Healthcare and technologies: Uruguay's COVID-19 mobile app and Telemedicine Law No. 19,869



COVID-19 pandemic has caused a global sanitarian emergency which led to different changes in people’s life’s aspects, such as in work and in healthcare. In order to stop or limit the spread of the virus, countries all over the world have implemented different techniques. As an example, some countries enacted a compulsory quarantine, while others -Uruguay’s case- appealed to other techniques such as the obeyance of its citizens in abiding to the Government´s recommendation of staying at home.

In line with this, some of the measures which were implemented in Uruguay to control the spread of the virus were: (i) exhortations to close or limit public attention of businesses and stores (except for food and drug stores); (ii) exhortations to the population to stay at home and avoid meetings and crowds in general; and, (iii) prohibition of performance of public shows.

Apart from the above mentioned, Uruguay has also implemented measures related to technology, including: (i) the development of Uruguay’s COVID-19 mobile app; and, (ii) the approval of Telemedicine Law No. 19,869.

I. Uruguay’s COVID-19 mobile app:

Uruguay’s COVID-19 mobile app was created to inform about exposition to COVID-19 cases and due to Google and Apple’s intervention, it was recently updated allowing the tracking of positive or possibly positive COVID-19 cases nearby (the “App”). The App works within the orbit of the E-Government and Information and Knowledge Society Agency (“AGESIC”) and the Public Health Ministry (“MSP”).

The App will allow the connection between the citizens with COVID-19 symptoms and the healthcare providers (please refer to section “II. Telemedicine Law” below) so the waiting hours for the consults and attention are avoided or reduced. Also, with the update launched by Google and Apple, the App also sends exposition alerts warning every person about a possible exposition to the virus in case that she or he was near a COVID-19 carrier identified user. The purpose of these alerts is to serve as a prevention measure for the health of the users and their families, reducing the chances of infection. To these effects, each person who tests COVID-19 positive will have the possibility to collaborate with the rest of the population by authorizing such information to be used. In this way, people who have recently been in contact with the infected user, will receive a quick alert, without knowing who the infected person is or where they made contact with the infected person.

The App developers sustain that it employs all the necessary software security guarantees and that it does not reveal any personal data, nor it identifies cell phones or places visited by the user. Also, the App only works if the user enables its activation; once the App is voluntarily downloaded by the user, her/his acceptance shall be required for specific actions.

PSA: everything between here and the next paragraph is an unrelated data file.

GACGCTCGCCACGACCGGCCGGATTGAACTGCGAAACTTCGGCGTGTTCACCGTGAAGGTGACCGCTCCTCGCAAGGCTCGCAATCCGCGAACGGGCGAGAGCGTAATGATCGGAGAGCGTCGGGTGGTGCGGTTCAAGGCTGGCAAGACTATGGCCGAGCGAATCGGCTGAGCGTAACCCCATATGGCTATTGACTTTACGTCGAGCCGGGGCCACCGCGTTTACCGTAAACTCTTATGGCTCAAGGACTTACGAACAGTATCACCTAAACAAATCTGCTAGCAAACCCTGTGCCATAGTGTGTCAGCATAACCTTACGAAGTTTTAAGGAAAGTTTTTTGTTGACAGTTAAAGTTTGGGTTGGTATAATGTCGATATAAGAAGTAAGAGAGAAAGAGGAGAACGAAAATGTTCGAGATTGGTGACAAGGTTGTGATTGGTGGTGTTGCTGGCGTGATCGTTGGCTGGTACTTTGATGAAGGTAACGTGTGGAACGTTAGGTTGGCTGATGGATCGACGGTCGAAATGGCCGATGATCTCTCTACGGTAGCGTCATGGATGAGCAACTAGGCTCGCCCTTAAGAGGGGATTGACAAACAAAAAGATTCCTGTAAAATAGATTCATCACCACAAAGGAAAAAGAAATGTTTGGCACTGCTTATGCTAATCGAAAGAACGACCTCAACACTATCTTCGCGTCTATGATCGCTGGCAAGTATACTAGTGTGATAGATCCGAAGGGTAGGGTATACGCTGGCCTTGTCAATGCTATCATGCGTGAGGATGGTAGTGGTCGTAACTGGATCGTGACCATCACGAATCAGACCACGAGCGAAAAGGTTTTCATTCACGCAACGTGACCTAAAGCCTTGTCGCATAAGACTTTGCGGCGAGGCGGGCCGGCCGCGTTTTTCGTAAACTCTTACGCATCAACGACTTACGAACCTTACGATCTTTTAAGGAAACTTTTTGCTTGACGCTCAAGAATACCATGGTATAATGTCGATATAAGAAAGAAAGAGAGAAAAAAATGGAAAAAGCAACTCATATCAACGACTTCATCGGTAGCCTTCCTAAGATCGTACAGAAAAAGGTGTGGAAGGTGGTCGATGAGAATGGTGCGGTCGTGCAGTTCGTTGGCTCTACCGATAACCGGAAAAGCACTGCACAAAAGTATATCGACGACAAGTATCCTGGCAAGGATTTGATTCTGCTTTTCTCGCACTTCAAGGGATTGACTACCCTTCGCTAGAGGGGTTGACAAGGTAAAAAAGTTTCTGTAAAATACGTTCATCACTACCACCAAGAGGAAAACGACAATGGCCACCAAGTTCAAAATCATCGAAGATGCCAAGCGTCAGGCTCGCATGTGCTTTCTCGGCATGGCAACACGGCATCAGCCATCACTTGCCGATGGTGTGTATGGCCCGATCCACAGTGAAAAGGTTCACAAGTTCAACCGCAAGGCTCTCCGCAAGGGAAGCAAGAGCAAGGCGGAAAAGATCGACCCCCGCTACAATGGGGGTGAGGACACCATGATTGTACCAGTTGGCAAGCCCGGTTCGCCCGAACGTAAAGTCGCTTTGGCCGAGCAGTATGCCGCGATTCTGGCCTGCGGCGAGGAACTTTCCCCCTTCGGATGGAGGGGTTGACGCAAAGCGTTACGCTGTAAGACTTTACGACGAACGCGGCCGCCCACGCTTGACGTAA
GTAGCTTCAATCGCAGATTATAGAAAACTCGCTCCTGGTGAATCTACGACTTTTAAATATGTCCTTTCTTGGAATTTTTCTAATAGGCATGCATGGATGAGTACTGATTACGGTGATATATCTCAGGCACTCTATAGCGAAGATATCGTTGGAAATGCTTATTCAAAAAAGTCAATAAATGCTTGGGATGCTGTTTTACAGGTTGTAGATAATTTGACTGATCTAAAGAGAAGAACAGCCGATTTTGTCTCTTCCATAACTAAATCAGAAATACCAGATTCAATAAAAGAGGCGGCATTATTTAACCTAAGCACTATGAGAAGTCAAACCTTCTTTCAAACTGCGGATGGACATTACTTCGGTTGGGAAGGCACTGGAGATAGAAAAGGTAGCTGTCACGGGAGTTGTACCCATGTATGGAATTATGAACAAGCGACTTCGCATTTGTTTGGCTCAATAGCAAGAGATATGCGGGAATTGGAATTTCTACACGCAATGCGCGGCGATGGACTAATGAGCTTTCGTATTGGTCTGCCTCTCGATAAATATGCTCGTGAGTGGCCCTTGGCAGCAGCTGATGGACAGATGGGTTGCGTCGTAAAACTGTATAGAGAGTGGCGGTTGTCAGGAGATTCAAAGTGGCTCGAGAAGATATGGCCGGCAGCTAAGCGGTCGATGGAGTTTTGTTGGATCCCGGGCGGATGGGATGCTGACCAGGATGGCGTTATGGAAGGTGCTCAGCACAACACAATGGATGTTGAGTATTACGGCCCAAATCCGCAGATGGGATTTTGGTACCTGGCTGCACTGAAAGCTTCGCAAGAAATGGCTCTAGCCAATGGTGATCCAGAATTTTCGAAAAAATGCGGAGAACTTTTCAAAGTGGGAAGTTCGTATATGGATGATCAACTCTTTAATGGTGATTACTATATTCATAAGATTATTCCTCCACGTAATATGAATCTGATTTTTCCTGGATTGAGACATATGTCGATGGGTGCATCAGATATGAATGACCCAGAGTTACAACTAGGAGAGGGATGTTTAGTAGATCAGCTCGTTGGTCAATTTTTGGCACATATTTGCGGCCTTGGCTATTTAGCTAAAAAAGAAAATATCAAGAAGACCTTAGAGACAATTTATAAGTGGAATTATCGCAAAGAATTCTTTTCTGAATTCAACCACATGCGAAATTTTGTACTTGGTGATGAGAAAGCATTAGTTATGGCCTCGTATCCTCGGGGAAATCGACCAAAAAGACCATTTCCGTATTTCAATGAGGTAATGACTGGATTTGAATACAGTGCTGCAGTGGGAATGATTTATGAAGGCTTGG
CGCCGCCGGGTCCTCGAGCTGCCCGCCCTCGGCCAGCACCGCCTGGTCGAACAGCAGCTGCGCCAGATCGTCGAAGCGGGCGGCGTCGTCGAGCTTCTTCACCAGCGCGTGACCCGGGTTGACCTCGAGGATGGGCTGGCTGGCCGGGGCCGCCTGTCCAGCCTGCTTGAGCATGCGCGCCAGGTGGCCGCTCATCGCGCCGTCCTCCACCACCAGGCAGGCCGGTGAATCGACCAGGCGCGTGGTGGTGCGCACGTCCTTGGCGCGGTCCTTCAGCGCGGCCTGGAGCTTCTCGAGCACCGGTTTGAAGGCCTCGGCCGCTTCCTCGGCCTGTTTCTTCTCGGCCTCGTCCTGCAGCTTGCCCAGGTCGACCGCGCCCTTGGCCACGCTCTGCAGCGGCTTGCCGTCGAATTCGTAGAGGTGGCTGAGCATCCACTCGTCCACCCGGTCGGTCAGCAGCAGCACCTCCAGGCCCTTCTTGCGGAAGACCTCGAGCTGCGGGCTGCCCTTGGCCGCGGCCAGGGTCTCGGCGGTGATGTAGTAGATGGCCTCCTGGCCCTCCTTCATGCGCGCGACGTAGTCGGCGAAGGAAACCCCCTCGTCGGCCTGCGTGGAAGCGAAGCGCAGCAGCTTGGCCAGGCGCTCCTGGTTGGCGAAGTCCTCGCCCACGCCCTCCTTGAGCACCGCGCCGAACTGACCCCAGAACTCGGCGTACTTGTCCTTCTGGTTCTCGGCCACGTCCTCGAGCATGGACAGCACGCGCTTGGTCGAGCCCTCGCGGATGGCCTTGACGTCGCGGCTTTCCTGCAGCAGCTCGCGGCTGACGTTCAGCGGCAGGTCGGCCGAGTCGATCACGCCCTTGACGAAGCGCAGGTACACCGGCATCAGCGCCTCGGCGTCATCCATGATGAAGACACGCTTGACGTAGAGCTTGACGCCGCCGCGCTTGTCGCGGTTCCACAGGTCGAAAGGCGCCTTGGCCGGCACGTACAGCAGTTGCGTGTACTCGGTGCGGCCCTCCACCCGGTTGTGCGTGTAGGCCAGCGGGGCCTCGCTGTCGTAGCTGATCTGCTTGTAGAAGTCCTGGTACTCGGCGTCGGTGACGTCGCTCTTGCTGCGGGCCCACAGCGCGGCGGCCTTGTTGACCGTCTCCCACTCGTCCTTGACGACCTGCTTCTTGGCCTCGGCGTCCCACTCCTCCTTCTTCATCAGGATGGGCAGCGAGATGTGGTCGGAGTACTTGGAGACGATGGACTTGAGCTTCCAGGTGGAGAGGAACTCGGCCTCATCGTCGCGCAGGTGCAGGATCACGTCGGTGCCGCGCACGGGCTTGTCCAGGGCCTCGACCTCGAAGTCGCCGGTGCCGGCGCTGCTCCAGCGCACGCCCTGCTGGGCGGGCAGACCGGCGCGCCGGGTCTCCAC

II. Telemedicine Law

In line with the above, on April 2020 Uruguay approved the Telemedicine Law No. 19,869 (the “Law”), which provides general guidelines regarding the execution and development of telemedicine as a health care service, aiming to improve its efficiency, quality and increase its coverage through the use of information and communication technologies.

The Law defines “telemedicine” as the provision of sanitarian services attention (by sanitarian professionals), where distance is a critical factor, using information and communication technologies for the exchange of information sufficient for the diagnosis, treatment and prevention of illnesses and injuries, investigation and evaluation, and for the continuous education of the sanitarian attention providers, with the purpose to improve people’s health.

Pursuant to the Law, the MSP will determine which services should be acknowledged as telemedicine services. Also, the MSP has been entitled to regulate the Law within a 90-day term and issue protocols regarding the telemedicine services. However, such regulation has not been issued yet.

In addition, the Law provides that all the transmitted and stored information, within the use of telemedicine will be considered sensitive data to the effects of the Personal Data Protection Law, that requires adopting the adequate security and confidentiality measures.

Finally, according to the Law provisions, professionals who live abroad may provide sanitarian services through telemedicine. Notwithstanding the above, such professionals should previously prove before the user’s healthcare service, that they are registered and authorized to practise their profession in their country of residence.

III. Conclusion

Uruguay is implementing a strategy to combat COVID-19 pandemic based on exhortations to citizens regarding the conduct that they should take, accompanied by measures related to sanitarian aspects itself, prioritizing the use of technology.

The new channels of information, communication and attention that were introduced by the App and the Law in our country, have decompressed the on-site healthcare system as well as the telephone communication forms. These two new measures will help Uruguay to continue working on its strategy, set at the outbreak of the pandemic, of preventing a crowded healthcare service system, a critical issue that many countries have had to deal with once it was already late.

Such measures can be identified within a digital strategy that, although it has already gained importance, it will increase with the passing of new regulations and, in particular, with the regulation of the Law on protocols regarding the telemedicine services.

DISCLAIMER: Because of the generality of this update, the information provided herein may not be applicable in all situations and should not be acted upon without specific legal advice based on particular situations.

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